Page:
On the other hand, the recent dynamics of events are paired with several sources of concern, prominent of which is the Sudanese Army’s increasing restoration of relationships recently with both Turkey and Qatar. This reveals the army’s intention to retain power in Sudan through the involvement with the Gulf interests after the end of the transitional period in 2023-2024 (8).

We can’t ignore the changes in the regional security patterns between 2015-2017 due to the nature of the Turkish presence in Sudan, Somalia, Djibouti, Eritrea and Ethiopia(9), as well as the military intervention, led by the KSA, in Yemen, in addition to the rifts inside the GCC  with the emergence of the anti-Doha blockade because of the support, provided by Turkey-ally Qatar to the Muslim Brotherhood and their hostility towards Egypt. This created momentum for the commercial seaports and the military locations along the Red Sea coast in Africa (10). It is notable that the Saudi-Emirati diplomacy, backed with economic aid commitments, proved useful for the Horn of Africa such as mediating in the peace deal between Eritrea and Ethiopia in 2018, and to facilitate the dialogue between Eritrea and Djibouti (Qatar participated in mediating efforts in Darfur, Eritrea and Djibouti) (11).

  
However, these changes in the regional security patterns made Somalia another battlefield for the political competition between the conflicting parties, and attempts to enhance the Emirati influence with development aids and investment in the Somali port of Berbera in the face of the huge Turkish influence. Over the last decade, the total Turkish aid to Somalia exceeds one Billion dollars (12), in addition to the announcement by the Turkish President in August 2021 about donating 30 million dollars to Somalia to renew and extend the Port of Mogadishu despite his government financial crisis inside Turkey, Moreover, the Turkish presence in Somalia took a bigger security dimension after the decision of opening a military base in Mogadishu(the biggest turkish military base abroad and an official base to train the Somali army so it constitutes a possible threat against the Arab interests. (13)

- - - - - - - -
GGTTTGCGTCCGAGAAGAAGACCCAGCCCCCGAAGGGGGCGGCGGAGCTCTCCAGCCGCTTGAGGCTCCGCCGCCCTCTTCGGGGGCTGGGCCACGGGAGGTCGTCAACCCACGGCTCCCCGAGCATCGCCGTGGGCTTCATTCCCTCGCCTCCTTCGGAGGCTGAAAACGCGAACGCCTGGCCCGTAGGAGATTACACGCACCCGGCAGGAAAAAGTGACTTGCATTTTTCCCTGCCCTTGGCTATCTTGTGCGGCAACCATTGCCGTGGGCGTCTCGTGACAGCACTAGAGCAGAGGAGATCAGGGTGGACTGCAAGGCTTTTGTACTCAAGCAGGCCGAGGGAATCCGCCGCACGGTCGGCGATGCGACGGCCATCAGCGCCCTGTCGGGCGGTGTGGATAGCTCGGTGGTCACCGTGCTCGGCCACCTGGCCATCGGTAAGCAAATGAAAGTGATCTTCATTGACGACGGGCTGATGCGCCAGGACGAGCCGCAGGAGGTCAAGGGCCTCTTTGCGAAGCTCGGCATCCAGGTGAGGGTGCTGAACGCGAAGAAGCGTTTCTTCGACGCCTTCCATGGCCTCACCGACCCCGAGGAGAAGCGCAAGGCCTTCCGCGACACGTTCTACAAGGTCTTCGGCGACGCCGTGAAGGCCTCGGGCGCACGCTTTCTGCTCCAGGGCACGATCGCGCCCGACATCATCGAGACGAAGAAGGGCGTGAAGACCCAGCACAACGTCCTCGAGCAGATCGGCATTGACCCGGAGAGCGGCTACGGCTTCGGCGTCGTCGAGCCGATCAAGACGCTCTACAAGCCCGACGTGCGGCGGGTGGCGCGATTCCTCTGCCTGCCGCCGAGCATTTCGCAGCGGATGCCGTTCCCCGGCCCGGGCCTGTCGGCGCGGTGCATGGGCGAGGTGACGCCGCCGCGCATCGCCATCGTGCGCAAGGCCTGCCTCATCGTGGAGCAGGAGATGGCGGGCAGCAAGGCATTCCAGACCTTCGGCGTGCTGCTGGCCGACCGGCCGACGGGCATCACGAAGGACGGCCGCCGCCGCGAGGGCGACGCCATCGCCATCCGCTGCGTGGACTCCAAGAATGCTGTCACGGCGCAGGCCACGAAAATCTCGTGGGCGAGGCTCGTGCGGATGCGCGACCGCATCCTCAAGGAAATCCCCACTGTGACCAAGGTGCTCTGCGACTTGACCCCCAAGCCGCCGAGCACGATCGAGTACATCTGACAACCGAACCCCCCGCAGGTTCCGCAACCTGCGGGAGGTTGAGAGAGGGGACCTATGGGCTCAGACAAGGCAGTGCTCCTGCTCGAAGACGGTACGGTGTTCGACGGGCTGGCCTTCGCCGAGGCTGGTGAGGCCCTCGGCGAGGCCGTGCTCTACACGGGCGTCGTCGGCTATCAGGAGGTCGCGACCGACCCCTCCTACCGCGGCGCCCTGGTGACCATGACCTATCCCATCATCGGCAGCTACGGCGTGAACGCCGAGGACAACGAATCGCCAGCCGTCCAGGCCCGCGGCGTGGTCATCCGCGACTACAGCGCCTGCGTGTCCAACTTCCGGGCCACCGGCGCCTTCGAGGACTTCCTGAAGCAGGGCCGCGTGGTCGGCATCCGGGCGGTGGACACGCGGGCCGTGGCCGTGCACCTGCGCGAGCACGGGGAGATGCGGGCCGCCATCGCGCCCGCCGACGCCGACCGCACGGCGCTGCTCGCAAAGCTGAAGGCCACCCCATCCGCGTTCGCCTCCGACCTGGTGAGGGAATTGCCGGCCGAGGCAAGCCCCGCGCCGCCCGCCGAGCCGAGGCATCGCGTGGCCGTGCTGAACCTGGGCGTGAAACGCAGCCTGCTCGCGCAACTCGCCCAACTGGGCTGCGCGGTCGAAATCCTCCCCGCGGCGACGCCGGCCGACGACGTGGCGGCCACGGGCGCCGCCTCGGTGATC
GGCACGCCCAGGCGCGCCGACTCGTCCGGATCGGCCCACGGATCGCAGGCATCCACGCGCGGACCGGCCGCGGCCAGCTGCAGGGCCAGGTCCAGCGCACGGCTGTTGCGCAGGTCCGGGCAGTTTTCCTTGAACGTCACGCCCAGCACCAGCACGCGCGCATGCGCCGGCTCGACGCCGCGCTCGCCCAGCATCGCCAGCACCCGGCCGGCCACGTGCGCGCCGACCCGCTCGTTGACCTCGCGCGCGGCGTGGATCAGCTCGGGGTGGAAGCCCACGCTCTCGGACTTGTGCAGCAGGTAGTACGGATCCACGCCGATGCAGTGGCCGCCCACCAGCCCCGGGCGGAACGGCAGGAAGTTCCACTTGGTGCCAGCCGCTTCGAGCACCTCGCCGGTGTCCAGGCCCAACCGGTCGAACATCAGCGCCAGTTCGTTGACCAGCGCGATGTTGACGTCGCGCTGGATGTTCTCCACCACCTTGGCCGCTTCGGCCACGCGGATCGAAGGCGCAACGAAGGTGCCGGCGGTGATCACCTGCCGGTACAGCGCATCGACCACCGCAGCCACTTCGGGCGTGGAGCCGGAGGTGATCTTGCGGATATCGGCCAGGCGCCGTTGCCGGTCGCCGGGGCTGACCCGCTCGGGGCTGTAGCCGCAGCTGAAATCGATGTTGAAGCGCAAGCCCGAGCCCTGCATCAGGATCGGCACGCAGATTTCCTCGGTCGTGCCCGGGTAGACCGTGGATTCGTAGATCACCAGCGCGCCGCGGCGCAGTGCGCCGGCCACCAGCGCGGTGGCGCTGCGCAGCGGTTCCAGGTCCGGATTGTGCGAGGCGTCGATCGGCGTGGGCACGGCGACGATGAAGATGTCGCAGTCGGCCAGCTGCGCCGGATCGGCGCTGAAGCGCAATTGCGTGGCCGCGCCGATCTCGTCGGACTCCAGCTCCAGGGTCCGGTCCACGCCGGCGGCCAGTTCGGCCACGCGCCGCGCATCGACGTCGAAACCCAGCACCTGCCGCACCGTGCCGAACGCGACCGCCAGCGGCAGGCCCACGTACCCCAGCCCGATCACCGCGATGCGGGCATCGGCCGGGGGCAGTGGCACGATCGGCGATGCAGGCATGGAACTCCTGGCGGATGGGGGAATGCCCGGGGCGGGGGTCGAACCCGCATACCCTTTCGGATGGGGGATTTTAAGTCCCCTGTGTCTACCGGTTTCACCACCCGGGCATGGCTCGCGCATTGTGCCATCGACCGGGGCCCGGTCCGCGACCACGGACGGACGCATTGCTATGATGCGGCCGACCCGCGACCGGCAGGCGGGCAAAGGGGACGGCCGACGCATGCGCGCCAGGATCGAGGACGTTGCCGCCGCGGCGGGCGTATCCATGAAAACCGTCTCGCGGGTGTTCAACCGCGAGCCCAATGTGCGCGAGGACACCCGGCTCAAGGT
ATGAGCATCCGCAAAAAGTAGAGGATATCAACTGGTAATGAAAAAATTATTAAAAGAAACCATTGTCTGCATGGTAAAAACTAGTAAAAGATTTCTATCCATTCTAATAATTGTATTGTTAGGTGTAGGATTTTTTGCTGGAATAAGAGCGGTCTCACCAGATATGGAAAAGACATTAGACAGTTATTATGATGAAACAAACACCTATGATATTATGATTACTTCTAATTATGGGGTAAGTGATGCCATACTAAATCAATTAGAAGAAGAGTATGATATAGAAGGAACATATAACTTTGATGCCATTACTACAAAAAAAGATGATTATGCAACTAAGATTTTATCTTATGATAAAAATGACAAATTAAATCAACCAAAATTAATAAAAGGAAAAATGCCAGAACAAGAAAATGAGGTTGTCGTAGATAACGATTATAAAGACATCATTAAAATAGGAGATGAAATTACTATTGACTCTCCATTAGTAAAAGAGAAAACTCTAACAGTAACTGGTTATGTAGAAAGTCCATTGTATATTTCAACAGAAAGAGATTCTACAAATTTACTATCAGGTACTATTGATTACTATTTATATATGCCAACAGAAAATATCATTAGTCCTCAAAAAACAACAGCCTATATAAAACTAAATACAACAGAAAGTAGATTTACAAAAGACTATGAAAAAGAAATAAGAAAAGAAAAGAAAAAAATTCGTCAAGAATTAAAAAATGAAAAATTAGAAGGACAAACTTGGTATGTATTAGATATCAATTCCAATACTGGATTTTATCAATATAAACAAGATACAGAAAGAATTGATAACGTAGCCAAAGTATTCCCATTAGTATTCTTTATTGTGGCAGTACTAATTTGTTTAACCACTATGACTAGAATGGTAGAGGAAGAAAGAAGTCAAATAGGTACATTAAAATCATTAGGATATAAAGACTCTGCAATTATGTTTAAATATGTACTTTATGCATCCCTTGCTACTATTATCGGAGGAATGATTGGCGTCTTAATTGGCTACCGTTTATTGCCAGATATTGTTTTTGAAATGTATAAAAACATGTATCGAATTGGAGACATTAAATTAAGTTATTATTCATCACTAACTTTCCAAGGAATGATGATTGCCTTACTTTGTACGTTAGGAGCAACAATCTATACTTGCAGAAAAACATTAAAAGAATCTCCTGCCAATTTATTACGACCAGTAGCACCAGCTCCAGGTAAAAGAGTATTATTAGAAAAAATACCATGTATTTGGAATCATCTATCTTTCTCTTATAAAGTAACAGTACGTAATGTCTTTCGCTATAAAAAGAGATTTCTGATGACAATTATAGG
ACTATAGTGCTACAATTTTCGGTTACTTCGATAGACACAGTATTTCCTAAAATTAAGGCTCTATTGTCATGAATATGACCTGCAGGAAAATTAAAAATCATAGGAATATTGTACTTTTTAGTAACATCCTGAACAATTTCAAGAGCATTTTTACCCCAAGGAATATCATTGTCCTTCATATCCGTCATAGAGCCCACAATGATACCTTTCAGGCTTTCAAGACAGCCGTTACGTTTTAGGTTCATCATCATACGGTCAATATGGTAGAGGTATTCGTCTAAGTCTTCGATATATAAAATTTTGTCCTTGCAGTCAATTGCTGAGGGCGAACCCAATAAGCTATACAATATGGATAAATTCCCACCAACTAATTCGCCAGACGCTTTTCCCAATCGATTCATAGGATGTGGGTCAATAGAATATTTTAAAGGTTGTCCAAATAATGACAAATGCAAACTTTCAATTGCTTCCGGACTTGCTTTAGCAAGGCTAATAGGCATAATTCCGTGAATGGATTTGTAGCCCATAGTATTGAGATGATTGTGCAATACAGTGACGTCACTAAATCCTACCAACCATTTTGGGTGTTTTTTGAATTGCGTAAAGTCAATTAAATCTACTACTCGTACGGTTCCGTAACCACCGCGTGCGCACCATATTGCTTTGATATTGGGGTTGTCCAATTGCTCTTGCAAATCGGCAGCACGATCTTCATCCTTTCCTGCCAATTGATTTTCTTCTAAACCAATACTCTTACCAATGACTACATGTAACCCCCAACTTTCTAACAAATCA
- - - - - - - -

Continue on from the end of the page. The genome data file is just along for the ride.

The American-Saudi oil policies disputes pushed President Biden to lift sanctions imposed on the two important Iranian companies (involved in and specialized in manufacturing Iranian nuclear missiles (14). This comes in conjunction with the Houthi advancement and their control over new areas in the oil-rich Marib. Some observers said that this is a strong indicator to provide huge concessions in favour of Iran, and accordingly enhancing the Iranian ability to support the Houthis who don’t hesitate in targeting their rivals in South Yemen and inside the Saudi territories as well as the existence of Iranian military forces in the Gulf of Aden and Bab Al Mandab, in addition to the ability of the Iranian Revolutionary Guards to close the Strait of Hormuz (15). 
 
This probably pushed the KSA to develop a deeper relationship with Oman through some agreements and to open a direct 800 km-long highway between the two countries through which it can reduce its reliance on exporting oil through the Strait of Hormuz. This leaves the Saudi trade prone to the Iranian siege as shown in previous incidents (16). This is expected to happen again in light of the US partially relaxing its grip on Iran.
 
The Military presence and engineering interests internationally
 
This narrow spot has not been limited to attempts to extend regional influence but enlarged by an influence race involving several international forces such as China which established its first military base in Djibouti in addition to injecting development investments in the region’s countries, deemed as a target for the Belt and Road Initiatives, only 6 miles away from the only American military base in Africa (17). This pushed the US Defence establishment to show high interest, whether in the Pentagon, or the command headquarters of the American forces in Africa and the Middle East.
 
Due to the importance of this maritime stronghold for the trade route,  the free navigation across the world (18) and the vital regional impact in international policies, the Biden administration appointed Jeffrey Feltman as President’s Special Envoy to the Horn of Africa to ensure the US follow-up and involvement in the course of events and the development of issues especially the Yemeni War. and the necessity to manage the Iranian influence which is hostile to the stability of the Gulf states.